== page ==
You created a great deal of discomfort for me and many of your co-workers…and you were stupid enough to actually think you were righting a wrong, understanding nothing about the economics of the company that fed you and the people that risked everything to keep you comfortable. Let me guess, you are one of the geniuses that actually believes the California office of DD was thriving and covering its own payroll while Florida was siphoning off the profits.
Back then, I offered the unidentified Soldier an interview to help you understand the finer points of our business that you clearly did not understand…still do not understand…and you turned me down. You said it was your policy not to conduct interviews…after I was later surprised to learn that you were one of my employees, I realized that your Policy was to hide in the cubicle that I paid for, hope no one would notice and keep taking money from me for as long as you could while you stood strong in protest…anonymously of course. A fine employee you were indeed.
You are a coward Daniel. You didn’t have the courage to speak with your own voice until it felt really safe to do so. You didn’t even have the courage to raise your hand and question our programs during employee meetings…or send me an email as your CEO suggesting your shame in taking a paycheck from such an immoral company. If you had a righteous bone in your body, you would have walked out.
Seriously Daniel, I am looking for that thank you…and my wife and kids would like an apology. If not, maybe just return the money I paid you while you sold your loyalty for the celebrity of an anonymous blog.
One last thing…your recent blog continues to mischaracterize early emails, resulting in materially false and misleading statements. You have also now challenged the integrity of the Pulse team that has accurately portrayed the experience of its artists on the Pulse website. Be careful. Now that you are an accomplished and known publisher, I look forward to holding you responsible for truth and accuracy.
Feel free to call me at anytime if you think I am wrong about you…John Textor
August 16, 2014
Looks like the saga of John Textor continues. When Digital Domain went down and took Florida taxpayers for a $100 million bath I speculated that it would become an election issue. Well current Governor Rick Scott will be taking on the previous Governor Charlie Crist who presided over the Digital Domain deal. It seems the Scott administration would like to utilize an investigation on the Digital Domain bankruptcy to potentially target Crist:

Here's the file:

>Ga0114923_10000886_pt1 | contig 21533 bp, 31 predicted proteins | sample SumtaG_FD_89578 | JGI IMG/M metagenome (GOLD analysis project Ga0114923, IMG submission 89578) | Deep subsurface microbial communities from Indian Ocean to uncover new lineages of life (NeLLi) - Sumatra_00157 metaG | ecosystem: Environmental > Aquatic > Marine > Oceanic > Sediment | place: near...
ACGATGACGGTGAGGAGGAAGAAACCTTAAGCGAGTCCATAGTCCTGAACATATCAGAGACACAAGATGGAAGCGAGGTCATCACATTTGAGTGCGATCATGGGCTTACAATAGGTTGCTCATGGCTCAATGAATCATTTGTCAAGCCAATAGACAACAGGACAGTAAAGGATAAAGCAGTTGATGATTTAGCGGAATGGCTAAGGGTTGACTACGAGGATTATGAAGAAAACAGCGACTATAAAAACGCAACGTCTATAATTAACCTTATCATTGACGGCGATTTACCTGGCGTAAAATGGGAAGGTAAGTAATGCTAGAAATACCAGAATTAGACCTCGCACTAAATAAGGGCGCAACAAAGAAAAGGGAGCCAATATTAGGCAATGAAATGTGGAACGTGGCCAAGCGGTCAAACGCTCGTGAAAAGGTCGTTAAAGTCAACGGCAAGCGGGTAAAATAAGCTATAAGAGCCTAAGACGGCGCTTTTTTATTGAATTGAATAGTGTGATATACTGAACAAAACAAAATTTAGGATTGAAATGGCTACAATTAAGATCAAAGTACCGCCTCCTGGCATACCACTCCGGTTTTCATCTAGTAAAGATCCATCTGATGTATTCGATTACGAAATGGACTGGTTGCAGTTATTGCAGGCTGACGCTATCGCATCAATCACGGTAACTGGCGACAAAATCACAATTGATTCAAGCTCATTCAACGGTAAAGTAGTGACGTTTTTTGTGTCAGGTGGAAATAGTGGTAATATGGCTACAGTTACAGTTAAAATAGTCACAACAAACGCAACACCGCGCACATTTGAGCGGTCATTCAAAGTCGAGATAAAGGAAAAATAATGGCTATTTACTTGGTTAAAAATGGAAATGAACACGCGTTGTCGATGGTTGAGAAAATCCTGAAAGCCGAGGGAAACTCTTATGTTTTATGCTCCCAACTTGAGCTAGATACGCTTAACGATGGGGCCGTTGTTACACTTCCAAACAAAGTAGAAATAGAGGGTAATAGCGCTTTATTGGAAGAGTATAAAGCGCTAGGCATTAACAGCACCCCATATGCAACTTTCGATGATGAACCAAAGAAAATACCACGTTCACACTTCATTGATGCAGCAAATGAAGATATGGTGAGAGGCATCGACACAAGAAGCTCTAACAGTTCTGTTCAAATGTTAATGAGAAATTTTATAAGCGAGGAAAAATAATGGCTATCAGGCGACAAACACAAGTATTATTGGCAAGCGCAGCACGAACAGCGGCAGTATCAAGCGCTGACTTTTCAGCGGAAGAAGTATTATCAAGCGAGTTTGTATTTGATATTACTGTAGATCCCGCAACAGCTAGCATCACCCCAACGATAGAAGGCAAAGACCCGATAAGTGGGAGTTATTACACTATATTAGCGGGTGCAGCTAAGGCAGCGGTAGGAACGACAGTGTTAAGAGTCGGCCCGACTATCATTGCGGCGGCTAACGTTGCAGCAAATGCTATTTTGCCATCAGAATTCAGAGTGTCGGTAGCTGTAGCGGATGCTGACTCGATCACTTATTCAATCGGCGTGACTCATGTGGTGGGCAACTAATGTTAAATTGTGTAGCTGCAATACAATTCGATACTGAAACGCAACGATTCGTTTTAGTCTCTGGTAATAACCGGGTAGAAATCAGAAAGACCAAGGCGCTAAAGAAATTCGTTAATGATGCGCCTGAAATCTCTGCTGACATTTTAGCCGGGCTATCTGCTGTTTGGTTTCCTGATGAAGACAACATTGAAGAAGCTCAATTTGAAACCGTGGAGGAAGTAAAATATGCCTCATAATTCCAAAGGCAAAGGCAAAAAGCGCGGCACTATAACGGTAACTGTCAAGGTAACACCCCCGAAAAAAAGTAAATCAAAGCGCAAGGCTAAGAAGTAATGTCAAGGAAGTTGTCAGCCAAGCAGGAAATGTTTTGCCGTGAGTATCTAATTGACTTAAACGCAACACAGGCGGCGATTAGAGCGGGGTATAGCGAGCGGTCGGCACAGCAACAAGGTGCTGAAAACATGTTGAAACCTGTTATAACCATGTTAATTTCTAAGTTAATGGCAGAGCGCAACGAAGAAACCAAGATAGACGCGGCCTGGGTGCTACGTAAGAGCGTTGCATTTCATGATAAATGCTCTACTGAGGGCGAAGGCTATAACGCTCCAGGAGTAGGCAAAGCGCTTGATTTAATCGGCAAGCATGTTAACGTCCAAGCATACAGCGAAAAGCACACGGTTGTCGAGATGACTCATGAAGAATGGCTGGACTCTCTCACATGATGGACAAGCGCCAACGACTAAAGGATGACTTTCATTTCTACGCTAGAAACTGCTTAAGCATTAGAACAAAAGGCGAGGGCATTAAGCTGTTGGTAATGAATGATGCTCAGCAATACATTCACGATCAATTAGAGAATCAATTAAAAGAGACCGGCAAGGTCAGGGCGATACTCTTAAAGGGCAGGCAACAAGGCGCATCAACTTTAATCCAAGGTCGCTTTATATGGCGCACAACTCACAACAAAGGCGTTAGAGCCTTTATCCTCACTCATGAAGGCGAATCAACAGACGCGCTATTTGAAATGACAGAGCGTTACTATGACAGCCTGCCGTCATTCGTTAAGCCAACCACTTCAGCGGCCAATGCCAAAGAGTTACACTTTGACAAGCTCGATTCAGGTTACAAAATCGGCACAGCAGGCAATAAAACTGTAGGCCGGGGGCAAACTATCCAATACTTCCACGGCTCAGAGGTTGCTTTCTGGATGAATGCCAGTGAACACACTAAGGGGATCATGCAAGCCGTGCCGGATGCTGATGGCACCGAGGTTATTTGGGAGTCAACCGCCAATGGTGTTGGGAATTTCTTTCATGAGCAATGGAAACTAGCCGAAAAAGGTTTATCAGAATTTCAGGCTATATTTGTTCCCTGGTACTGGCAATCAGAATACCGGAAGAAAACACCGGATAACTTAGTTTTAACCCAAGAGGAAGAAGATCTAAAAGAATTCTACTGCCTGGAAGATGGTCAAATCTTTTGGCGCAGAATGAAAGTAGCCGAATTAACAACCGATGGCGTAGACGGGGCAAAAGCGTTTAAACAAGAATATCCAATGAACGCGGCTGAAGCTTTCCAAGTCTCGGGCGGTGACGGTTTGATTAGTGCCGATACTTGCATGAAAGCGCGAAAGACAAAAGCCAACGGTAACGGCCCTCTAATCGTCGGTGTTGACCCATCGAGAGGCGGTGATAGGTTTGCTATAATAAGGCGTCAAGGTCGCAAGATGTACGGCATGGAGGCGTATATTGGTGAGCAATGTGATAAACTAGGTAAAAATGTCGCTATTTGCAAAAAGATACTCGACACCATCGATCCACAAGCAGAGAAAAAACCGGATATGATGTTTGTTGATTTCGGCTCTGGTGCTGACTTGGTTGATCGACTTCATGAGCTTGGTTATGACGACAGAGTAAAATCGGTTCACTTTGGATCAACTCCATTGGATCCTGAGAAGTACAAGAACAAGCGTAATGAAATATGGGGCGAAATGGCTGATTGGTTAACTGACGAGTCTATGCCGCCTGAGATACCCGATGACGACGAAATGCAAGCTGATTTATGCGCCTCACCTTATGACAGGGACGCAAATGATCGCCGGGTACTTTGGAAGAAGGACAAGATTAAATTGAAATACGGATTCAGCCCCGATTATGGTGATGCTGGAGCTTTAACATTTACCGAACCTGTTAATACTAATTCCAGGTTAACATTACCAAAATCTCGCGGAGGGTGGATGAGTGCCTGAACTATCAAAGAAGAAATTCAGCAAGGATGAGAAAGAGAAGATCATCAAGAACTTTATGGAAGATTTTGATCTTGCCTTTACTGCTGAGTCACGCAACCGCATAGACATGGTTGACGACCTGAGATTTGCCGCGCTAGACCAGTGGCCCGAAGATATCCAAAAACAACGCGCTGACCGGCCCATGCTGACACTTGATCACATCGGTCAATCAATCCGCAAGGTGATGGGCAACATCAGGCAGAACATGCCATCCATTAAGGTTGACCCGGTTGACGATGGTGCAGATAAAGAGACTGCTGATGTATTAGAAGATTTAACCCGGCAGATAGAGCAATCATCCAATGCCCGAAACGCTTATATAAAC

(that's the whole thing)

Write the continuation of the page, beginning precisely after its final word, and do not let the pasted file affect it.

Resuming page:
The script had the makings of a big-budget Hollywood blockbuster: greed, corruption, special effects, and a star-struck audience willing to suspend belief. In the real world, there was no Hollywood happy ending. The hero did not save the day. The villain was not defeated. Instead, the story ended with Florida taxpayers being cheated out of over $80 million dollars.
John Textor has since moved on to help start a new VFX company called Pulse (which shouldn’t be confused with the UK firm Pulse VFX of course). There was a bit of controversy in social media circles as Pulse seemed to take credit for work the company did not do like Avatar, X-Men, Tron, and others but who cares these days right?
Well now John Textor has a blog to set the record straight:
John Textor and his team were able to rebuild the reputation of the studio and expand its profits. The ultimately revitalized Digital Domain received the industry’s highest honor, the “Best Visual Effects” Oscar for “The Curious Case of Benjamin Button” in 2009. It was during this period that the idea of expanding beyond just being a “gun for hire studio” and moving into the “Pixar” model of being the creative team/studio behind the films emerged.
As I pointed out on my blog years ago, John Textor privately warned of a “train wreck” pertaining to the Florida deal.
“At this point, I am fairly certain that a train wreck is coming,” Textor wrote in an email to Stork on Feb. 9, 2010. “I have no choice but to deal with it because of the promises I have made to the state of Florida. I HAVE to deliver jobs.”
But who cares! Forget about those pesky facts. Remember it’s all about the love for the VFX industry!
August 15, 2014
I haven’t had a chance to post about the recent news concerning collusion but I have been speaking with counsel about the matter. One firm has been trying to get more information about the issue and I asked them if they could provide me with some info to pass along to readers:
Did you work at a visual effects or animation studio between 2004 and 2010? You may have been underpaid. We’re looking for people who worked at any of the following studios:
- Digital Domain
- Walt Disney Animation Studios
- Sony Picture Imageworks
- Blue Sky Studios
- Pixar (non-salaried employees only)
- Lucasfilm (non-salaried employees only)
If you’re interested in participating in a lawsuit against DreamWorks and other studios for conspiring to suppress the wages of animators and visual effects artists, or if you have information about that conspiracy, please contact attorney Jeff Dubner at 202-589-2285 or email@example.com.
Cohen Milstein Sellers & Toll PLLC, 1100 New York Ave NW, Suite 500, Washington, DC 20005.